Research Blog

January 15, 2021

Inflammation Part 2 - The Fire Inside: Inflammaging

Welcome to part 2 of the ODX Inflammation Series. In this post, the ODX Research Team reviews an important concept called "inflammaging."

Inflammation and aging combine to create “inflammaging.”

Dicken Weatherby, N.D. and Beth Ellen DiLuglio, MS, RDN, LDN

The ODX Inflammation Series

  1. Inflammation Part 1 - The Fire Inside - Overview
  2. Inflammation Part 2 - The Fire Inside - "Inflammaging"
  3. Inflammation Part 3 - A Focus on Cytokines
  4. Inflammation Part 4 - Cytokines & Their Functions
  5. Inflammation Part 5 - The Cytokine Storm
  6. Inflammation Part 6 - Cytokine Biomarkers
  7. Inflammation Part 7 - Establishing Cytokine Ranges
  8. Inflammation Part 8 - Interleukin 6
  9. Inflammation Part 9 - Interleukin 10
  10. Inflammation Part 10 - The IL-6 : IL-10 Ratio
  11. Inflammation Part 11 - Resolution & Intervention

Aging has been associated with a perpetual inflammatory cascade that involves IL-1alpha, IL-6, and NF-kappa B. Inflammaging refers to chronic low-grade systemic inflammation associated with aging but not caused by an infectious agent.

This age-related cytokine dysregulation can contribute to chronic diseases such as Alzheimer’s, atherosclerosis, diabetes, rheumatoid arthritis, cancer, etc. [1]

Sources of inflammaging include:[2]

  • Buildup of cellular debris
  • Microbial byproducts and toxins, especially translocation from the gut or oral cavity
  • Mitochondrial activation of the Nlrp3 inflammasome
  • Cellular senescence
  • Immunosenescence with decreased adaptive immunity and increased innate immunity
  • Increased activation of coagulation
  • Impaired regulation of the complement pathway
  • Note there is a paradox for individuals over the age of 100 (centenarians) who appear to adapt to higher plasma IL-6 and IL-8, hypercoagulability, and decreased antioxidant status without the development of chronic diseases such as diabetes, cancer, and CVD, possibility because of adequate anti-inflammatory mechanisms.

Biomarkers of inflammation [3] [4] [5] [6]  

Asymmetric dimethylarginine (ADMA)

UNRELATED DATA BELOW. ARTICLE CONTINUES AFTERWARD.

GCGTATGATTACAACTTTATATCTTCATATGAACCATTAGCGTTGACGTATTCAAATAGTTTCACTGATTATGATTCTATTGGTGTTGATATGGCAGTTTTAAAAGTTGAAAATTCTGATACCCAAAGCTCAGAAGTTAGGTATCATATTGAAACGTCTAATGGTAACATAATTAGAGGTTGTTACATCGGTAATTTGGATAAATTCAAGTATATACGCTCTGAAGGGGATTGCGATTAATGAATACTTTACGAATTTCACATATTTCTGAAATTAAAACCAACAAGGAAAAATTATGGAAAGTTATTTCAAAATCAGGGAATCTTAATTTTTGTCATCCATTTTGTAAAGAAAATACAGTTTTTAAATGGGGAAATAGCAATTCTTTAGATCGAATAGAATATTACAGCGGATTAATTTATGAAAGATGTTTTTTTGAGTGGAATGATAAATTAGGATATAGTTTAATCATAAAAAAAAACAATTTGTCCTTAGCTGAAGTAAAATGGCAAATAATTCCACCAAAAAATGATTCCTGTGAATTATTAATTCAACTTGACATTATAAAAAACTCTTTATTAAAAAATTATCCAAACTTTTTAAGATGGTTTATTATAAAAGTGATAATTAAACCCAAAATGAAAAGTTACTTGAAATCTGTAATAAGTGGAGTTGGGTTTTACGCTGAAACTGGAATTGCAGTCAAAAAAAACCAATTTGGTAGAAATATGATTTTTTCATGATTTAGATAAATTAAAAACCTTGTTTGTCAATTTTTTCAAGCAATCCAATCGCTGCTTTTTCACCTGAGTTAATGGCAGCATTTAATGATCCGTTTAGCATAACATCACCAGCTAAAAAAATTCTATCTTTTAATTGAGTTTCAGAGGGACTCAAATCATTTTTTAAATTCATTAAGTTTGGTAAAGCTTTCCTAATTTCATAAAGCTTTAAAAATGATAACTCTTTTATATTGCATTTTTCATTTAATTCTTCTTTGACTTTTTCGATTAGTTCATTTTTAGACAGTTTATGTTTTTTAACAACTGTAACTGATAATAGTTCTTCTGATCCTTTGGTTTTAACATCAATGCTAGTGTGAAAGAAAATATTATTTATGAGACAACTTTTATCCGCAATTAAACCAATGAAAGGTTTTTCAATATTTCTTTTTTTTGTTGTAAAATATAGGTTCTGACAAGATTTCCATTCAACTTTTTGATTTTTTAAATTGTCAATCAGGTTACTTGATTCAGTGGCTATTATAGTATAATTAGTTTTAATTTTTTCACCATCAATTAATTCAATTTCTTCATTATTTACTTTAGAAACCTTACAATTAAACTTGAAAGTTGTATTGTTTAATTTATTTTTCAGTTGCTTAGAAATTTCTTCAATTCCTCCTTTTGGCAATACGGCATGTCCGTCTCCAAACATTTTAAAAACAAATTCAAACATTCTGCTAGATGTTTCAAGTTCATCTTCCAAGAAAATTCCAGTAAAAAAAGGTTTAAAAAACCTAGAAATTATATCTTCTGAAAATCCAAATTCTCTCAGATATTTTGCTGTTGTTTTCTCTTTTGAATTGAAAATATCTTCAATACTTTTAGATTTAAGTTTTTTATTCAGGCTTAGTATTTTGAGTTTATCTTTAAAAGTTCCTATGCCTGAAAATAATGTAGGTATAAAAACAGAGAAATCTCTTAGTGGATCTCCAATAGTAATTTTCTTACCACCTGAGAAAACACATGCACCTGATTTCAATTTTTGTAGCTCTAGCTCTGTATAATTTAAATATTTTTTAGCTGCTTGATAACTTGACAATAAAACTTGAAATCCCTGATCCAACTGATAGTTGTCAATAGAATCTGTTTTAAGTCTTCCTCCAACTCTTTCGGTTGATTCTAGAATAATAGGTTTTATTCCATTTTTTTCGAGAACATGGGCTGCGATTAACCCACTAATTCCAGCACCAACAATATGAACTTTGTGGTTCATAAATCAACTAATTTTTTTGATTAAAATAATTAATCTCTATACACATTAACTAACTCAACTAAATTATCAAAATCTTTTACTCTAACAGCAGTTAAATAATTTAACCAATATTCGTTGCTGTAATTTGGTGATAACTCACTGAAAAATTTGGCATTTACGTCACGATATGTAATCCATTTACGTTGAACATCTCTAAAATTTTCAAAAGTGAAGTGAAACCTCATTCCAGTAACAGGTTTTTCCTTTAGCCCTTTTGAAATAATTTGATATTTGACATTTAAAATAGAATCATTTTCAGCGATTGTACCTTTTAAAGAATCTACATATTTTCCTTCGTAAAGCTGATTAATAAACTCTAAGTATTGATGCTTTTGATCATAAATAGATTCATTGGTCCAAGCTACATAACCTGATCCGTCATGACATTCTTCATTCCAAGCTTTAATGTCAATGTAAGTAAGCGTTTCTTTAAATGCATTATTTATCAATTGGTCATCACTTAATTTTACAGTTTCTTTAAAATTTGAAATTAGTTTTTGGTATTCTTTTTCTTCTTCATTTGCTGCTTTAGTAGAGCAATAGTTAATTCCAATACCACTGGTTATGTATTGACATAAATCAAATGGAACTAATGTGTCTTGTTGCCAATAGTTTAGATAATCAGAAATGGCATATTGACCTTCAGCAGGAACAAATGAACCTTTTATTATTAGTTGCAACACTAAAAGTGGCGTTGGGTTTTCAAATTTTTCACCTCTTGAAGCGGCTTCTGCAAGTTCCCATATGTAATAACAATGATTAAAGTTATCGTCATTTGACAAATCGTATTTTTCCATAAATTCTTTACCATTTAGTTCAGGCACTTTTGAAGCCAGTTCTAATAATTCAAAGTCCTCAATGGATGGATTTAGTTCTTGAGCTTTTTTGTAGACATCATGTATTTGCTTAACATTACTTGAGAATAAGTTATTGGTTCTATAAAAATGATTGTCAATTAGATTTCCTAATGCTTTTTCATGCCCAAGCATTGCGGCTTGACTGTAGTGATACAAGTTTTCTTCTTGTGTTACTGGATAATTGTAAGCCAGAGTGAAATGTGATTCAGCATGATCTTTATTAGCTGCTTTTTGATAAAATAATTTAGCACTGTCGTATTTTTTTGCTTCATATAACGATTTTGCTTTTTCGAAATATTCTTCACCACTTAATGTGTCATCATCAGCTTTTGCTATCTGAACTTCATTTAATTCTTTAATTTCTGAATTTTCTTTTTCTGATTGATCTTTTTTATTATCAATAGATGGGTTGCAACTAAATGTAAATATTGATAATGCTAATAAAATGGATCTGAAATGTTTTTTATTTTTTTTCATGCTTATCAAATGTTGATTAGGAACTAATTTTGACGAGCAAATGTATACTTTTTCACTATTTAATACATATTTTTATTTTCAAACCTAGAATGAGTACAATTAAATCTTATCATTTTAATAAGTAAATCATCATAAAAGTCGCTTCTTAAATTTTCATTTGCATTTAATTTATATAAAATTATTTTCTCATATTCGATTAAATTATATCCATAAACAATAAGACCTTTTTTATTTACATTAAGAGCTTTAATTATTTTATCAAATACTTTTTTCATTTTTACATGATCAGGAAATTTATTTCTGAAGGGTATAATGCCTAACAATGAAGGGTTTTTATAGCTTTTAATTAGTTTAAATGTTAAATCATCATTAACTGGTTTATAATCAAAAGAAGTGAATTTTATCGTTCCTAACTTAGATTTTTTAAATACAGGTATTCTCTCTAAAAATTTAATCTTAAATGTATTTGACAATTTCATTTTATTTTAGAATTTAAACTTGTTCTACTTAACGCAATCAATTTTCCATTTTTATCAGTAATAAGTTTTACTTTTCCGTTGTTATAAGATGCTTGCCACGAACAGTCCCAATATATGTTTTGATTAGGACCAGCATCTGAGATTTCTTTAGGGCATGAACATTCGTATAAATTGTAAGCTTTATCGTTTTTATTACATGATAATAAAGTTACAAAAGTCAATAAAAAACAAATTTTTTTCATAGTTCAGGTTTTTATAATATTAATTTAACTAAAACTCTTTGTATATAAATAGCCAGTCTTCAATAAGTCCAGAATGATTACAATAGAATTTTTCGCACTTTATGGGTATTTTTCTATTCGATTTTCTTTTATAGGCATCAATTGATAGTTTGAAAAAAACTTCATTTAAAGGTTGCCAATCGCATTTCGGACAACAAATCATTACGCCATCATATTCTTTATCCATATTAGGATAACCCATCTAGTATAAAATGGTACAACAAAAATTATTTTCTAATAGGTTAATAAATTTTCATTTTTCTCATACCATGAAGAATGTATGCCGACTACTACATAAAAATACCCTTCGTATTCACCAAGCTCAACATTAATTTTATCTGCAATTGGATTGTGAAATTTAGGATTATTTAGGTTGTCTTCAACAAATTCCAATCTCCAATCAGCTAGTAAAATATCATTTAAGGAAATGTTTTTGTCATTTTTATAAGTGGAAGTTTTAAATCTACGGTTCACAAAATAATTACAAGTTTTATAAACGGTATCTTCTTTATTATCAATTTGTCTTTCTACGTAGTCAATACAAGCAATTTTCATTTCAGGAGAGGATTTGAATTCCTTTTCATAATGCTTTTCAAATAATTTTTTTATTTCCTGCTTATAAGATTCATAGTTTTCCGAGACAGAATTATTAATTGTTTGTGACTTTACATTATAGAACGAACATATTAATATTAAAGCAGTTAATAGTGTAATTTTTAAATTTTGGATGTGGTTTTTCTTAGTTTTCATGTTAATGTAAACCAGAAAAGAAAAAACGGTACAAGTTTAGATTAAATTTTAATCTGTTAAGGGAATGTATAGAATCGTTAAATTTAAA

Cholesterol, total, HDL


Erythrocyte sedimentation rate (ESR)


IL-1, IL-6, IL-8, IL-10, IL-17







IgA, IgE, IgG



Liver enzymes (ALT, AST, GGT, LDH, alkaline phosphatase)

Lp-PLA2, Lp-PLA2 activity

Neutrophil/lymphocyte ratio

Oxidative stress markers (8-OHdG, isoprostanes, malondialdehyde)

Oxidized LDL




Rheumatoid factor

Serum amyloid A (SAA)



Uric acid

Vitamin D 25-OH

White blood cells (elevated)

Optimal Takeaways

So, our basic takeaways for an overview of inflammation include:

  • Inflammation is a defense mechanism triggered by pathogens, toxins, radiation, injury, etc.
  • Short-term inflammation is beneficial, while prolonged, chronic inflammation is detrimental.
  • Persistent inflammation is associated with many chronic diseases including cardiovascular disease, diabetes, cancer, neurodegenerative disease, etc.
  • The inflammatory cascade is complex and can become perpetual.
  • Several biomarkers reflect an inflammatory state in the body and can be monitored and addressed.
  • In this blog series, we will focus on cytokines and inflammation, biomarkers and monitoring, and dietary and lifestyle factors that affect inflammation perpetuation and resolution.

Next Up: Inflammation Part 3 - A Focus on Cytokines


[1] Rea, Irene Maeve et al. “Age and Age-Related Diseases: Role of Inflammation Triggers and Cytokines.” Frontiers in immunology vol. 9 586. 9 Apr. 2018.

[2] Franceschi, Claudio, and Judith Campisi. “Chronic inflammation (inflammaging) and its potential contribution to age-associated diseases.” The journals of gerontology. Series A, Biological sciences and medical sciences vol. 69 Suppl 1 (2014): S4-9. 

[3] Moeller, Mark et al. “Mortality is associated with inflammation, anemia, specific diseases and treatments, and molecular markers.” PloS one vol. 12,4 e0175909. 19 Apr. 2017.

[4] Martínez-Urbistondo D, Beltrán A, Beloqui O, Huerta A. The neutrophil-to-lymphocyte ratio as a marker of systemic endothelial dysfunction in asymptomatic subjects. Nefrologia. 2016 Jul-Aug;36(4):397-403. English, Spanish.

[5] Chen, Linlin et al. “Inflammatory responses and inflammation-associated diseases in organs.” Oncotarget vol. 9,6 7204-7218. 14 Dec. 2017.

[6] Mahan, L. Kathleen; Raymond, Janice L. Krause's Food & the Nutrition Care Process - E-Book (Krause's Food & Nutrition Therapy). Elsevier Health Sciences. Kindle Edition.

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